The media occasionally locks in on a particular “hot” sector. In the late 1990s, it was technology. In the mid-2000s, it was mining. Writing headlines about fashionable sectors is one thing. Building investment strategies around them is another.
A reason journalists focus on particular industries or sectors is that these stories fit into a chosen narrative. In the case of the tech stocks boom, it was the information revolution. In the case of mining stocks, it was the rise of China.
There’s nothing wrong with this kind of analysis, by the way. The lift in productivity brought by digital technology and communication was a real story, as was the impact of China as it integrated into the world economy over the past decade.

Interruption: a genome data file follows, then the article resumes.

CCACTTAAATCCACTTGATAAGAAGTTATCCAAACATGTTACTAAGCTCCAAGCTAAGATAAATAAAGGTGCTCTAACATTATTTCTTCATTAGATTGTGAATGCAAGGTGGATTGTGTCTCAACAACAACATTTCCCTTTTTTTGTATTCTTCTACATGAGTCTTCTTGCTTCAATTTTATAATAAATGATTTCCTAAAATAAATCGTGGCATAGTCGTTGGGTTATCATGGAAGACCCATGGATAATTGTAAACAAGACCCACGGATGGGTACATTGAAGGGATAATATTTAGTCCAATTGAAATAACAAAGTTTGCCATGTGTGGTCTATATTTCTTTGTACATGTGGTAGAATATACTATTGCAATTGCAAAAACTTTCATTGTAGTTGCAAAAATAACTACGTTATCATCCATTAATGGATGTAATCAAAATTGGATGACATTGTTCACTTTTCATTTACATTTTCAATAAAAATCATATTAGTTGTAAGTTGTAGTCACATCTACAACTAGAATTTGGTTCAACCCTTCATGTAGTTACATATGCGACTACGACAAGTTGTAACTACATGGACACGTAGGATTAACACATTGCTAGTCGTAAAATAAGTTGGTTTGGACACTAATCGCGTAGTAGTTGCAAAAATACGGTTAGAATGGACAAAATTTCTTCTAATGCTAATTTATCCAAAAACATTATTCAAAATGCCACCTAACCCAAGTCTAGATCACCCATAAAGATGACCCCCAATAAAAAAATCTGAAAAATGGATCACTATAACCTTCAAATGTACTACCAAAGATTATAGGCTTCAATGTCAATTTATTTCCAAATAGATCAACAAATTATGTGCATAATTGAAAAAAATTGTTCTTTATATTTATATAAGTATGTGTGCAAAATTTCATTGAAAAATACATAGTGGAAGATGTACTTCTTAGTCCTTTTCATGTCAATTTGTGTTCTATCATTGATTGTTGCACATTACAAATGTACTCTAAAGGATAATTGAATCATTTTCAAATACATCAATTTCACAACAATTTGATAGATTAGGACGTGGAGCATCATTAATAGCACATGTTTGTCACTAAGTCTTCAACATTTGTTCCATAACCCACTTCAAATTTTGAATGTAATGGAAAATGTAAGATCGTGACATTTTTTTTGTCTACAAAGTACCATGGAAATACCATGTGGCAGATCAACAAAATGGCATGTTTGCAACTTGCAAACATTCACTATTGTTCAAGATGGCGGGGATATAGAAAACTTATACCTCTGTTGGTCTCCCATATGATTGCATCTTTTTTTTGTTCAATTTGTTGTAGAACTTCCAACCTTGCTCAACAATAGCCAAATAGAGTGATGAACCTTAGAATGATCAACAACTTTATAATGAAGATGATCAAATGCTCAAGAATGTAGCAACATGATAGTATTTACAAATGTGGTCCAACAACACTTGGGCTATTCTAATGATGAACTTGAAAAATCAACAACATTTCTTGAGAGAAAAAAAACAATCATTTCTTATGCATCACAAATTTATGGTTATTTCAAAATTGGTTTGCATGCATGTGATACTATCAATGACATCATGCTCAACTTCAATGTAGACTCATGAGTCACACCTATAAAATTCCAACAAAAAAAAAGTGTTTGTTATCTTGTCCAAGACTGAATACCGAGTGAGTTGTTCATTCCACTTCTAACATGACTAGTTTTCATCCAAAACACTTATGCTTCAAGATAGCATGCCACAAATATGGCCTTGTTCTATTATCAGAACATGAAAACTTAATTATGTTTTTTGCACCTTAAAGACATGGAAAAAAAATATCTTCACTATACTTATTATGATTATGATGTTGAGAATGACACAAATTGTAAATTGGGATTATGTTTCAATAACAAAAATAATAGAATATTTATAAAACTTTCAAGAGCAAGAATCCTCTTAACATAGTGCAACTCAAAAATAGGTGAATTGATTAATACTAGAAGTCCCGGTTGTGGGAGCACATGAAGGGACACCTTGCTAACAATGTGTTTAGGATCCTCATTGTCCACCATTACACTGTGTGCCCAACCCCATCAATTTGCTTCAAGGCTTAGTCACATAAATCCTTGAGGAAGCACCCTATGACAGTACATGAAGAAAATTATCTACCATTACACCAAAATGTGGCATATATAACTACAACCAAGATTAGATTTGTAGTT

Where it goes wrong for investors is when they extrapolate from well-documented economic trends in order to make changes to their portfolios based on what has already happened or speculation about what might happen in the future.